Nigeria Briefing Paper

He hoped that the american model would reverse this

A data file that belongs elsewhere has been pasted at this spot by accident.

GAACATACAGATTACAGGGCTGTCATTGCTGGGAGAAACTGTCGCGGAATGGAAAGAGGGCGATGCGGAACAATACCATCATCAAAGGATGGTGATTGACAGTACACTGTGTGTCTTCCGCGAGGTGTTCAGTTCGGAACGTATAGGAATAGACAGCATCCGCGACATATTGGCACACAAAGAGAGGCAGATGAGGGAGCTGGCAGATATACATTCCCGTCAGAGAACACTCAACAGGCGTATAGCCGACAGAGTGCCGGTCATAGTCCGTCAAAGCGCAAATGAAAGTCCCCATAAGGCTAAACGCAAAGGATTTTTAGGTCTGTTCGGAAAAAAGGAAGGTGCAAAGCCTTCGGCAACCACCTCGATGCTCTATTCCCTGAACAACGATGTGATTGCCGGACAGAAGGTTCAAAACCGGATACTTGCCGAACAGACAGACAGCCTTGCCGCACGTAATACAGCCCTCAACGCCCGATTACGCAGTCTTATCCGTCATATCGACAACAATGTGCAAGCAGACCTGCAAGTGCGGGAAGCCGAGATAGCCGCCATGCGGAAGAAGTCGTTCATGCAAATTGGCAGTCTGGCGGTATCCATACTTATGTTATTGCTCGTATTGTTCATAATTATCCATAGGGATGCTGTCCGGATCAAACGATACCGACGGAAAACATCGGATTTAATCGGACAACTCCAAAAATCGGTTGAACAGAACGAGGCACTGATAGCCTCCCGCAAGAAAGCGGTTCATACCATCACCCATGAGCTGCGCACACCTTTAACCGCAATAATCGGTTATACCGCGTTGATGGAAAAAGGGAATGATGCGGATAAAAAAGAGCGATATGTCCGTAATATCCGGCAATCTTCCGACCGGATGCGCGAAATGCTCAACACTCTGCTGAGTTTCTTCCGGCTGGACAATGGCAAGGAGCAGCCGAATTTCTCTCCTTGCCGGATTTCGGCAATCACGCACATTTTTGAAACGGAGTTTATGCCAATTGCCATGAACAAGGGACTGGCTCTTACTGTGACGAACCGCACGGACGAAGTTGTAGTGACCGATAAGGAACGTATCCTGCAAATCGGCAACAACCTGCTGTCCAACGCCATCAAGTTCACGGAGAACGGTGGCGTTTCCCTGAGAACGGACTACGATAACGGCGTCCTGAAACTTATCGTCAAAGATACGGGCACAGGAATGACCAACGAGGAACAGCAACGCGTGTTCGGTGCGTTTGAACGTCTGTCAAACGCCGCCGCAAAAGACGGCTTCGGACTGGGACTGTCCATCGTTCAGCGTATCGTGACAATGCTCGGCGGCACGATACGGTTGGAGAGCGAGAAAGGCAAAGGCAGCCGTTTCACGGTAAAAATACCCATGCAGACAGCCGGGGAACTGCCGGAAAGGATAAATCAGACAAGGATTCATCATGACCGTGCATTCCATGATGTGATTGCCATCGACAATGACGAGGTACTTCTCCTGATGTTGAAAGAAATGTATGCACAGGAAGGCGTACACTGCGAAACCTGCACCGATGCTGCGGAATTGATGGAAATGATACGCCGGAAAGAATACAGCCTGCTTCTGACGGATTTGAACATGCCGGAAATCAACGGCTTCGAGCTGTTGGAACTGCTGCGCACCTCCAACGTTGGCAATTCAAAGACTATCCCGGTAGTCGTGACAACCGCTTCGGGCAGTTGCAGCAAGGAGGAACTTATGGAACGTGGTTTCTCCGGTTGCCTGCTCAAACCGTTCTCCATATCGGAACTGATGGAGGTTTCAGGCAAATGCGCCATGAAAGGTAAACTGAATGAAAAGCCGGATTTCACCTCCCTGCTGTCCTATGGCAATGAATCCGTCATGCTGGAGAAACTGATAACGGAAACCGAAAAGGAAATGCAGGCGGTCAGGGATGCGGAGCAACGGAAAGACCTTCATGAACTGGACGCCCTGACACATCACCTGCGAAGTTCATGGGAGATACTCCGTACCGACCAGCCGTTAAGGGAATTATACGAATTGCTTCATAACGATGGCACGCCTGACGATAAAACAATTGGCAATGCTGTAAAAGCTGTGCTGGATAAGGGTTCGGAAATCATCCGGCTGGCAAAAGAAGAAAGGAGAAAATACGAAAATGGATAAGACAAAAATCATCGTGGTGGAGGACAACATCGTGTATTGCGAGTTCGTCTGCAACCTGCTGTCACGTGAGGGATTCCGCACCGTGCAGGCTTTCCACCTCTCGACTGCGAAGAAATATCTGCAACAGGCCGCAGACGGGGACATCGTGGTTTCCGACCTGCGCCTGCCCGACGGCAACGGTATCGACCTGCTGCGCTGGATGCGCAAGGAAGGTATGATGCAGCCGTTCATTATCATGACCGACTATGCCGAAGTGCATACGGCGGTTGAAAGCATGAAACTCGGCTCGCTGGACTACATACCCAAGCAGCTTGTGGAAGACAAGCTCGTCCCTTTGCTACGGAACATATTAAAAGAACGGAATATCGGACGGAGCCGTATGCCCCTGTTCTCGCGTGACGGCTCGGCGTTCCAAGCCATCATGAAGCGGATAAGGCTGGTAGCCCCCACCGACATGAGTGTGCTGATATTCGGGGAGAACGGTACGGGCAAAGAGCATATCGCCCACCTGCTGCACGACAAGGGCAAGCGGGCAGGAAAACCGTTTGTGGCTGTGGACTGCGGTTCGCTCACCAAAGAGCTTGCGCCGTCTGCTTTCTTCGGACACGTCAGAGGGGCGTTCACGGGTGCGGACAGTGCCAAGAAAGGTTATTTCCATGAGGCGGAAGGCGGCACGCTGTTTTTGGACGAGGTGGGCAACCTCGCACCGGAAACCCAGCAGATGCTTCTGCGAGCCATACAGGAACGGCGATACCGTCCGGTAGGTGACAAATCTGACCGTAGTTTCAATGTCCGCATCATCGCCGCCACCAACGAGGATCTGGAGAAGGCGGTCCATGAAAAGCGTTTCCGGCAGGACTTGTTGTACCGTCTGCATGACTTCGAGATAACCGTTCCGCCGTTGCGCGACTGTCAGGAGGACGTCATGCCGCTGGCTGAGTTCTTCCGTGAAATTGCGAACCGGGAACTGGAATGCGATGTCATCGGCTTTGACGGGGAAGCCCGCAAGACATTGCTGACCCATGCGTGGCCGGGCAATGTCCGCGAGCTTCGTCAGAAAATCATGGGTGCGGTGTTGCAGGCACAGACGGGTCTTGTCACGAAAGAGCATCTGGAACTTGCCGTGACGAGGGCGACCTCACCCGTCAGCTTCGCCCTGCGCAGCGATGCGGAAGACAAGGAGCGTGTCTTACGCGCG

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Unformatted text preview: Obasanjo believed that the Westminster parliamentary system facilitated the proliferation of ethnic-based political parties. He hoped that the American model would reverse this trend through the separation of powers and constitutional provisions for checks and balances. Obasanjo increased the number of states to 19, believing that it would be more difficult for the three main ethnic groups to manipulate the federal system in their favor at the expense of the many other smaller ethnic groups in the country. He believed that with more states, more ethnic groups would have political bases independent of the main groups, therefore more evenly distributing political power across all of the groups and regions. The new constitution also required that the successful presidential candidate obtain a majority of the popular vote, with at least 25 percent of the vote in 12 of the 19 states. Democratic elections were held in 1979, when Shehu Shagari, a Muslim HausaFulani from the north, was elected president. The three parties representing HausaFulani, Yoruba, and Igbo interests received the most votes, demonstrating the continued salience of ethnic politics in the country despite Obasanjo’s efforts to achieve the opposite. Shagari was reelected in 1983, amidst political violence and accusations of vote fraud. The courts subsequently reversed several controversial electoral contests, confirming for many that these accusations by the opposition were true. Shagari also had to contend with a global economic recession that resulted in a large drop in the price of oil. Given Nigeria’s increasing dependency on oil revenue, this limited government revenues and required the government to implement a series of unpopular austerity measures. Eroded political legitimacy and economic crisis proved too much for the Second Republic to withstand. Similar to the first attempt to establish a democratic order during 1960-66, the Second Nigeria Briefing Paper Copyright © 2005 by College Board. All rights reserved. Available at 16 Republic served as a brief interlude between a succession of military leaders with limited interest in promoting political participation and democracy in the country. In a 1983 coup d’etat, another northern Muslim Hausa-Fulani assumed power, Major-General Muhammed Buhari, the former federal commissioner for petroleum. Buhari replaced the federal government with a Supreme Military Council and followed the rituals established by previous military leaders: he dismantled the Second Republic by banning political party activity, dissolving the legislature and asserting military control over the government. The economic malaise precipitated by declining oil revenues eroded support for the military leader, and after two years Major-General Ibrahim Babangida (also Muslim, but this time from the “middle belt” of the country) continued the cycle of military coups d’etat. Babangida remained in power until 1993—this time under the banner of the ethnically balanced Armed F...
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